SHOW OF THE YEAR 1 The Sopranos
(HBO) Sopranos creator David Chase spent the first season of his dysfunctional Mob-family series designing a finely detailed world; he spent the second season raising it to operatic grandness and exaggeration (remember the talking-fish season ender?); and he spent the past season bringing it back down to earth. The first two seasons brought him raves and TV-industry power; in the third he used those rewards to do his best to subvert what he had created. Chase knew that James Gandolfini’s Jersey crime boss Tony Soprano had become, to too many viewers, a huggy bear. (How cute — he’s henpecked! How conflicted — he kills people, but he so loves his wife and kids!)
And this year, Chase exploded The Sopranos. He allowed the therapist, Lorraine Bracco’s Dr. Melfi, to be raped, and then defied our TV-ingrained expectation that she would be revenged. And he had the faithless Tony finally snag a girlfriend (Annabella Sciorra) who was even more neurotic and tortured than he is.
Chase, who knows commercial TV from years on The Rockford Files and Northern Exposure, denied us the comforts of television’s conventions. In doing so, he advanced his medium’s art once again.
2 BUFFY THE VAMPIRE SLAYER (UPN) In a calendar year’s worth of emotional episodes that saw the death of Buffy’s mother, the death and resurrection of Buffy herself, and a musical production that put most contemporary Broadway efforts to shame, the Slayer’s fiercest battle continues to be against that old TV shibboleth, Industry Respect. No matter; wise, stern creator Joss Whedon still forces us to go where we may not want to venture, but are ultimately always glad we did: Alyson Hannigan’s Willow gone witchcraft-crazy; James Marsters’ Spike gone soft for Buffy; Nicholas Brendon’s Xander and Emma Caulfield’s Anya picking out wedding china patterns. Oh, the horror, the exquisite horror!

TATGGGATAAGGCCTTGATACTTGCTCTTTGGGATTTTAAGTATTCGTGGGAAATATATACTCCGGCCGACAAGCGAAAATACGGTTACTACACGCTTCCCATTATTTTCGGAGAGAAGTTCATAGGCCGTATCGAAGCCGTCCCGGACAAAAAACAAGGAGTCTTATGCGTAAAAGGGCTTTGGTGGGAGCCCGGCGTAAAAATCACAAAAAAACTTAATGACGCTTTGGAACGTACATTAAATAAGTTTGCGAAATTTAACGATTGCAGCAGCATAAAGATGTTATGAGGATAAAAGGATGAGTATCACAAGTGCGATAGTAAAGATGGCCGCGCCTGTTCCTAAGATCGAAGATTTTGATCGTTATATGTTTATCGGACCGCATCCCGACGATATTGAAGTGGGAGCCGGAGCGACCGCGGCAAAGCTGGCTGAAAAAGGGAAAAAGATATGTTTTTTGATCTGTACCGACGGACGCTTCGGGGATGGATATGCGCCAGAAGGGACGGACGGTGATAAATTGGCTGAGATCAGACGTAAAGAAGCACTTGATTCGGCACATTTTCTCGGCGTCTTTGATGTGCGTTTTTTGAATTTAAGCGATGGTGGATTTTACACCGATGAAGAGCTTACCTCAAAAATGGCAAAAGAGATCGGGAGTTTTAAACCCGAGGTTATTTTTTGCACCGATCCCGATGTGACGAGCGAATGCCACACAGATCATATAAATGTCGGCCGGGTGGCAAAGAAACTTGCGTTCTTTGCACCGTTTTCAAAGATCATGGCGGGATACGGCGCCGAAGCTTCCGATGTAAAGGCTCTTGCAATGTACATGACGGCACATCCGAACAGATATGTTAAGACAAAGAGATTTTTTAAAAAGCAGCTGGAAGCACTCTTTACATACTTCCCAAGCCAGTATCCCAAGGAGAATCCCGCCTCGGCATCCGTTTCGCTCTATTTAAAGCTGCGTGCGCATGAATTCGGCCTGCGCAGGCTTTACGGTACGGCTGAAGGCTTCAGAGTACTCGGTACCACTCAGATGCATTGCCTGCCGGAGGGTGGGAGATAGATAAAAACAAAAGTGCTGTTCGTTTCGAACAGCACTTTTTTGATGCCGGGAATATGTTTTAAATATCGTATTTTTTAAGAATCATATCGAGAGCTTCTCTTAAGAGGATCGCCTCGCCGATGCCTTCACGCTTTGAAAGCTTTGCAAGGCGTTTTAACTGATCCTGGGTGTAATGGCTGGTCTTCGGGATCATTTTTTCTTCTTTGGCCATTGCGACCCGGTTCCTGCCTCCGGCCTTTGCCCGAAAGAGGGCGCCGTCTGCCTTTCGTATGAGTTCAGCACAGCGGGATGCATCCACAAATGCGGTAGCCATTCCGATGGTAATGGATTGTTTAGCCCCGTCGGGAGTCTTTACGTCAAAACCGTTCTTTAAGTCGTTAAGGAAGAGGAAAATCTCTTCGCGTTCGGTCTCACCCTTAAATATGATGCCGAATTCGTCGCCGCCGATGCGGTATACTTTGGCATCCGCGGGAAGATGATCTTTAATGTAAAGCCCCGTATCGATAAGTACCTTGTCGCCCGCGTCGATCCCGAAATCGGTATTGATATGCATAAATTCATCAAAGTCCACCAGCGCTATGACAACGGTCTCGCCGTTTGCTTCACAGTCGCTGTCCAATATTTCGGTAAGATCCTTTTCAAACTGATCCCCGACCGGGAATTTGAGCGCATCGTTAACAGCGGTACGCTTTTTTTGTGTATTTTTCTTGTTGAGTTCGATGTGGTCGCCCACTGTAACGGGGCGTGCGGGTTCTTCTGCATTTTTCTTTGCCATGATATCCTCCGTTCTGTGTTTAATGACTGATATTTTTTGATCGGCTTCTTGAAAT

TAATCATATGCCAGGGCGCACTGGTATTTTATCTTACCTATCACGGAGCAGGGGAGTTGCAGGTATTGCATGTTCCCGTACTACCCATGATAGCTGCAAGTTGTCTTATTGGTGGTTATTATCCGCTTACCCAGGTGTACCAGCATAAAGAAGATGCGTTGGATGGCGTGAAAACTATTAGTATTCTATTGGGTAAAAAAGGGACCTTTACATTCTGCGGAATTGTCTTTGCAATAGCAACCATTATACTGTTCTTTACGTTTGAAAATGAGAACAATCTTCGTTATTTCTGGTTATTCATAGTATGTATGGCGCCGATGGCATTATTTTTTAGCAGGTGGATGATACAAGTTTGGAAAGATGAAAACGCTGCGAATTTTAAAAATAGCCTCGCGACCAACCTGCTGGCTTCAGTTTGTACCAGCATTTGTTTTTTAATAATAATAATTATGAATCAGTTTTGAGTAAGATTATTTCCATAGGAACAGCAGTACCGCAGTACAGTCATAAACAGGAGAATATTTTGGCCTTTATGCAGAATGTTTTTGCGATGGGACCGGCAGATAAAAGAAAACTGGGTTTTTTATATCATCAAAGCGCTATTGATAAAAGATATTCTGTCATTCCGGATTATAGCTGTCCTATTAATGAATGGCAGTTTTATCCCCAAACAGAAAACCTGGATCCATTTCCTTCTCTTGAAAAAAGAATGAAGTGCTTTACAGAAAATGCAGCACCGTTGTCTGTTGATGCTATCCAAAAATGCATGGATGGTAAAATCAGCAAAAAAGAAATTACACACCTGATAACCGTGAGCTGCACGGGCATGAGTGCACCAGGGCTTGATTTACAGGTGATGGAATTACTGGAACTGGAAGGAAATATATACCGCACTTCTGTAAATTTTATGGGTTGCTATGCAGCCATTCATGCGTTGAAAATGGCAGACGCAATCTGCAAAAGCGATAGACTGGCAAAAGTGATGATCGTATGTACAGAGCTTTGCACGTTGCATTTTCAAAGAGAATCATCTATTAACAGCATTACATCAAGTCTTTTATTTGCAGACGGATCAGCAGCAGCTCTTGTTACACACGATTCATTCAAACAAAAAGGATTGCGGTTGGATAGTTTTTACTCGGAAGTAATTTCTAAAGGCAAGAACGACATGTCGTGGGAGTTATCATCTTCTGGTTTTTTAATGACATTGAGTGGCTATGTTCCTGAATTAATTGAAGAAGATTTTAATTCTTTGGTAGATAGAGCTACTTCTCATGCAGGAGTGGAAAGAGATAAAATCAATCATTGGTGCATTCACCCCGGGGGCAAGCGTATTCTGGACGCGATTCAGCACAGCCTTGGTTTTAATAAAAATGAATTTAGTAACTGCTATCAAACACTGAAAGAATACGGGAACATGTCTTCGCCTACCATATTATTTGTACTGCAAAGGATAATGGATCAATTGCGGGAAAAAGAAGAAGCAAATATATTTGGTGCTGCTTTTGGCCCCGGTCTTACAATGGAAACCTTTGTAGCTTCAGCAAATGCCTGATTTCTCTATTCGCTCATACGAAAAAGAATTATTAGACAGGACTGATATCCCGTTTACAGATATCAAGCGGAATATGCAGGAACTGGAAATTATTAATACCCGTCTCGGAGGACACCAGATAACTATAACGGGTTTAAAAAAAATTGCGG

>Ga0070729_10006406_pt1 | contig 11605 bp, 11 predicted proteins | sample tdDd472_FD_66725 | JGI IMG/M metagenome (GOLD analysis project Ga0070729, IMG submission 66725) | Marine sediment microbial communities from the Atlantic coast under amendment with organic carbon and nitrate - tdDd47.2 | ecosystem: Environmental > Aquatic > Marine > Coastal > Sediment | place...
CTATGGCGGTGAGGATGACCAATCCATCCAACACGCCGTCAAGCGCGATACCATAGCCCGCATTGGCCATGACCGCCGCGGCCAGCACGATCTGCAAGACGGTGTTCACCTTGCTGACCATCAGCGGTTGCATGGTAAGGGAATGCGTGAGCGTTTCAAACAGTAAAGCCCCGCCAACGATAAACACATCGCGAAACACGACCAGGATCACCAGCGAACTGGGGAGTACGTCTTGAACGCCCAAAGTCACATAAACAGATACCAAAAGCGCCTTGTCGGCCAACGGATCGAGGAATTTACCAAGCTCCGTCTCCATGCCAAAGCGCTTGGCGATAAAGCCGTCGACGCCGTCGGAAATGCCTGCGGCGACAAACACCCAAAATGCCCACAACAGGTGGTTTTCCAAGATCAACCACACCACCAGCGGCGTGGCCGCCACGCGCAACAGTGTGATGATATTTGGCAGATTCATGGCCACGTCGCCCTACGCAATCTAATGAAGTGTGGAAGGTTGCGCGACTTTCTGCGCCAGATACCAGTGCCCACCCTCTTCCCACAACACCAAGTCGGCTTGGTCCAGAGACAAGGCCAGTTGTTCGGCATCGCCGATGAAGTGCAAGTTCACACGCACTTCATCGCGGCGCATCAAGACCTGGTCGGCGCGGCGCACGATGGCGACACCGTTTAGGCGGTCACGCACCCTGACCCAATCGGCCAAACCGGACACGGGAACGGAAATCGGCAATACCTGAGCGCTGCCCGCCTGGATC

3 THE BERNIE MAC SHOW (FOX) Self-proclaimed ”strong, healthy black man” Mac is the season’s strongest new king of sitcomedy. In starting nearly every episode by revitalizing a trite claim — that ”we’re all family” — Mac taps into the feelings Bill Cosby did 15 years before (that family transcends race; that race determines social perceptions; that all kids need to be firmly disciplined). Yet Mac also takes pre-Cosby, old-school TV strategies — staring directly into the camera and talking like George Burns; doing long slow-burns like Jack Benny — and adds heartfelt funk.
4 THE SIMPSONS (FOX) With each year, the consensus builds that this is one of the greatest sustained-quality acts on television. True, but it requires a grunt-work TV critic to keep track and point out that this was a slightly uneven season (witness the aimless Thanksgiving episode: That joke about Bart digging a hole to China — as if plotting an escape — went nowhere, didn’t it?). But regular broadcasts of brilliance like the one featuring Lisa’s ecologically minded decision to live in an imperiled redwood tree (which incorporated everything from slapstick humor to pointed political satire) are what keep this the only show capable of jumbling every style of comedy with consistent and surprising adroitness.